On March 23rd there were no confirmed Covid-19 cases in Malawi but President Peter Mutharika, declared a national disaster and closed all schools and universities. As of yesterday there were 16 confirmed cases of Covid-19 in Malawi and two deaths. In response, the President issued a three week lockdown order, scheduled to begin Saturday, April 18th at midnight.
Anxiety runs high. People are afraid, not so much of Covid-19, but of the order’s impact. The health care system, in normal times, functions at a skeletal level. There will be no high acuity care for Covid-19 patients, only supplemental oxygen and basic nursing care. Hospitalization for those with Covid-19 is part of a containment strategy, not much more. But, with an extreme shortage of beds, even this function will not be sustainable for long. On a normal day at the regional hospital in the capital city, patients are seen on mattresses outside on the verandas due to limited space. Now, in order to decrease congestion of the wards, patients who are still fragile but deemed stable are being sent home. The concern is that fragile patients will be discharged prematurely and deteriorate at home while others with deadly but treatable conditions, like malaria, will not be able to access care. Recently delivered women are also being sent home as quickly as possible following their deliveries. Many not have any additional care or visits. It is possible that women may experience more severe postpartum infections due to an inability for prompt diagnosis and treatment in the early postpartum period.
Access to transportation may become a life threatening issue. The poor and working class use minibuses as their primary means of transportation. These converted privately owned minivans are ubiquitous in the developing world. Rows of seats are positioned as close as possible, so that the vehicles typically accommodate 21-22people when full. (This means that someone like me at 5’5″ will have my knees pressed into the seat in front of me and my hips pressed against those of the passengers to my right and left.) It remains unclear whether there will be provisions made for minibuses. If they are not allowed to run, hospital staff will have trouble presenting for work and patients with malaria or other acute conditions will struggle to access care. If they are allowed to run, people fear that they will help spread Covid-19.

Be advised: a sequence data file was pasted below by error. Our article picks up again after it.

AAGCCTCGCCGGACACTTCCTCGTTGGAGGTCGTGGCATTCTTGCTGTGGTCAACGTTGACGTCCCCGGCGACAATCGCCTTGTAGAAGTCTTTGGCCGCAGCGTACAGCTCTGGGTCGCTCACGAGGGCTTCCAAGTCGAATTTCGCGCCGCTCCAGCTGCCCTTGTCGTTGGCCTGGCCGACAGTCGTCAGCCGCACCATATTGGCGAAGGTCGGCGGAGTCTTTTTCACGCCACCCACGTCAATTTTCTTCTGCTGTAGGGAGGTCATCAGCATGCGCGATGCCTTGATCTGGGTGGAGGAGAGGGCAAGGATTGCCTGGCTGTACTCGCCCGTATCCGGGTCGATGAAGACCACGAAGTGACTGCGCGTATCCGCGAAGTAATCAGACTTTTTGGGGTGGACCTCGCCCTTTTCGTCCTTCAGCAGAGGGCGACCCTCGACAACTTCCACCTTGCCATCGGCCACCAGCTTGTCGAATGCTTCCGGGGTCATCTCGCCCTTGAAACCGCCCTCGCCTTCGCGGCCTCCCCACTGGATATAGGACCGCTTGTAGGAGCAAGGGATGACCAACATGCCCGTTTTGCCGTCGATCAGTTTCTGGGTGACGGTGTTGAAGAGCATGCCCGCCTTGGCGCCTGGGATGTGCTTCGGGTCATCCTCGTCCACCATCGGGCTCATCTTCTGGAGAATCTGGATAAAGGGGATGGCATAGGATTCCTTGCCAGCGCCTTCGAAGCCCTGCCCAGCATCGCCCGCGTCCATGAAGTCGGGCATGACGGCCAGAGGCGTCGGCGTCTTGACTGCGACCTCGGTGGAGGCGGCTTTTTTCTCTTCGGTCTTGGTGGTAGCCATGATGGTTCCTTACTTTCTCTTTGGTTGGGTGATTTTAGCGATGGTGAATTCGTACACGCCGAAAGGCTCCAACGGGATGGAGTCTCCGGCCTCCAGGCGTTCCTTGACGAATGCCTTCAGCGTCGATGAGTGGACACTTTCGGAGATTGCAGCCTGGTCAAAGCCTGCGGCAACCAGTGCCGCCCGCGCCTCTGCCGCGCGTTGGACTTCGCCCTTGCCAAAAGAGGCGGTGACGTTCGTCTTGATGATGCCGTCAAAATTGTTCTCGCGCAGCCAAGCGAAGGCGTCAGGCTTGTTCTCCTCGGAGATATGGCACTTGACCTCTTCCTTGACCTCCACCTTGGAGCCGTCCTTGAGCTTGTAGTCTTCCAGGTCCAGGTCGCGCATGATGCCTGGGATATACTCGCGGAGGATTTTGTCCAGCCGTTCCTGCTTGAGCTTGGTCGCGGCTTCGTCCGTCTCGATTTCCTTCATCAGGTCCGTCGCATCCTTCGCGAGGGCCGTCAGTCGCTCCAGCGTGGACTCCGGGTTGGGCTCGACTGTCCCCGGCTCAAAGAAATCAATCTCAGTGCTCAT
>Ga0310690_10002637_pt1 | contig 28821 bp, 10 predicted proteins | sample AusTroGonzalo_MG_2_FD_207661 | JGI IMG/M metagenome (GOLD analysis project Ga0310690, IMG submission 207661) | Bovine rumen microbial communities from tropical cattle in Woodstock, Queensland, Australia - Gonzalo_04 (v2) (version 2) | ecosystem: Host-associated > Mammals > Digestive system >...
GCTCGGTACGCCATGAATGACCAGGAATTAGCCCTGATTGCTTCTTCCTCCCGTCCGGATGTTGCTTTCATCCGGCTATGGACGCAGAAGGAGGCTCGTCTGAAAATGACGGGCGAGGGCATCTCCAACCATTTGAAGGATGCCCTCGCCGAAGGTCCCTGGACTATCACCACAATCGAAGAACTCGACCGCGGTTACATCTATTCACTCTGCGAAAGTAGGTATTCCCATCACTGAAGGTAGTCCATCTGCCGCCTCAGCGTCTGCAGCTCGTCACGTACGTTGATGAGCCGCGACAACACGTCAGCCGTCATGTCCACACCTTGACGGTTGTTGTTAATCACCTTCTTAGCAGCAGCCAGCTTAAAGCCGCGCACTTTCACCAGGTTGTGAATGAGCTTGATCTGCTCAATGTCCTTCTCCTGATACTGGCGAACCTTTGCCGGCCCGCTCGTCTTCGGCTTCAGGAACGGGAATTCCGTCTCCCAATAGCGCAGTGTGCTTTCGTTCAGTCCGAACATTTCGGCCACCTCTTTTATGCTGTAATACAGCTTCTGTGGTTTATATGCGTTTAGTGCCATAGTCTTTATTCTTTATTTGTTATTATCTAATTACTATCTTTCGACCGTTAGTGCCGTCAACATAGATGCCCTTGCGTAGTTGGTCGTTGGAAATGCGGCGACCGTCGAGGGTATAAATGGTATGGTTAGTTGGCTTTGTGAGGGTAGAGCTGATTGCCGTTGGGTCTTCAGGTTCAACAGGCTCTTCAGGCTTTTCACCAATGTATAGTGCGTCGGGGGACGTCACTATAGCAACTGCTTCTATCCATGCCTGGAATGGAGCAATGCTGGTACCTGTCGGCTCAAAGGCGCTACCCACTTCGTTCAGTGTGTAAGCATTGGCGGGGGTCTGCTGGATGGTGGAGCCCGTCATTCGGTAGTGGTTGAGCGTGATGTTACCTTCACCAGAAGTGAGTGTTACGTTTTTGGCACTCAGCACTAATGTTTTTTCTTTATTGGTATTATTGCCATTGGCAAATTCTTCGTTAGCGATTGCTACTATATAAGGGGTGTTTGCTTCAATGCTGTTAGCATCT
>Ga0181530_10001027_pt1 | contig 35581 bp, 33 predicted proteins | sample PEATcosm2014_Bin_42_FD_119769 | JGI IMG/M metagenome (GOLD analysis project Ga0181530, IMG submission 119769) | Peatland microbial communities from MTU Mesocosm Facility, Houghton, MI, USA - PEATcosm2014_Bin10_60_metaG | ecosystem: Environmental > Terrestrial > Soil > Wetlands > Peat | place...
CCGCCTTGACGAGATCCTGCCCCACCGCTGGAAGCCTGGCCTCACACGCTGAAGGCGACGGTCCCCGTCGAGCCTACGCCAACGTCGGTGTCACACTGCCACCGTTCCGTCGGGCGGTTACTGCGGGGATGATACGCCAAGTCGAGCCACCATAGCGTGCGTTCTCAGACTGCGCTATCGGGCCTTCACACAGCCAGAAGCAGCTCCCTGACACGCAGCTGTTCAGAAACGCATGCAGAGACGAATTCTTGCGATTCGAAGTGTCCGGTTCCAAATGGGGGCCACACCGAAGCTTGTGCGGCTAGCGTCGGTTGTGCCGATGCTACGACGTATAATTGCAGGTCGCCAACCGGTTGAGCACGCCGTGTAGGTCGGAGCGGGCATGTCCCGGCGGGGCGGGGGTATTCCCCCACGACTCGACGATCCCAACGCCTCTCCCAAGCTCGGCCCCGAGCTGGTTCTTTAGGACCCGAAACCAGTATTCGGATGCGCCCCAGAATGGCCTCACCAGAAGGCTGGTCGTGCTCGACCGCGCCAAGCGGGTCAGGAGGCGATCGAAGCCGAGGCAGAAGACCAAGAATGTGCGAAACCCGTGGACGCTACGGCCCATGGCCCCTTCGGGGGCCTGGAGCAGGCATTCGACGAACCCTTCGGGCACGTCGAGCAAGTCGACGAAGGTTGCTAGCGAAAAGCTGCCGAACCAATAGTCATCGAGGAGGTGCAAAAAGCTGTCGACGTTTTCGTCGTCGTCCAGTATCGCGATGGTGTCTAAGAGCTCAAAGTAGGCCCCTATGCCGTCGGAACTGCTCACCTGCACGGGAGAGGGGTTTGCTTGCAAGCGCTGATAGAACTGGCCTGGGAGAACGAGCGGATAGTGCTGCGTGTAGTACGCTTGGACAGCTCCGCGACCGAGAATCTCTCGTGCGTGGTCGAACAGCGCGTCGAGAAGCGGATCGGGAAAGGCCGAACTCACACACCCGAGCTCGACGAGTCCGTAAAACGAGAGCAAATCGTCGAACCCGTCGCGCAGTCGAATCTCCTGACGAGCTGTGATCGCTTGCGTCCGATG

People fear hunger. Most people survive day by day. The urban poor depend on small trading and the rural poor depend on the sale of their agricultural goods. All of this demands daily movement, daily connections, daily contact. The risk related to Corona virus is high but in a country where the per capita GDP is just over $1/day, in the majority of homes, there is little held in reserve.
Joyful Motherhood nurses are strategizing on how to continue serving our clients in this rapidly changing environment. They are educating about prevention, spacing out visits, and making more phone calls, but for the most vulnerable they must continue to visit and assess and bring food. At this time with the world entering a deep recession (at best), the effects are magnified in countries like Malawi, and exponentiated, in the homes of the extremely impoverished. For many of those we serve, our assistance helps individuals survive.
We know that regardless of where you sit as you read this, it is likely that your home has also been touched, directly or indirectly, by this pandemic. Still, we continue to rely on your generosity. We know that through the experience of our personal hardship we grow compassion, and we appreciate your collaborative support to care for those who need it most. Donate here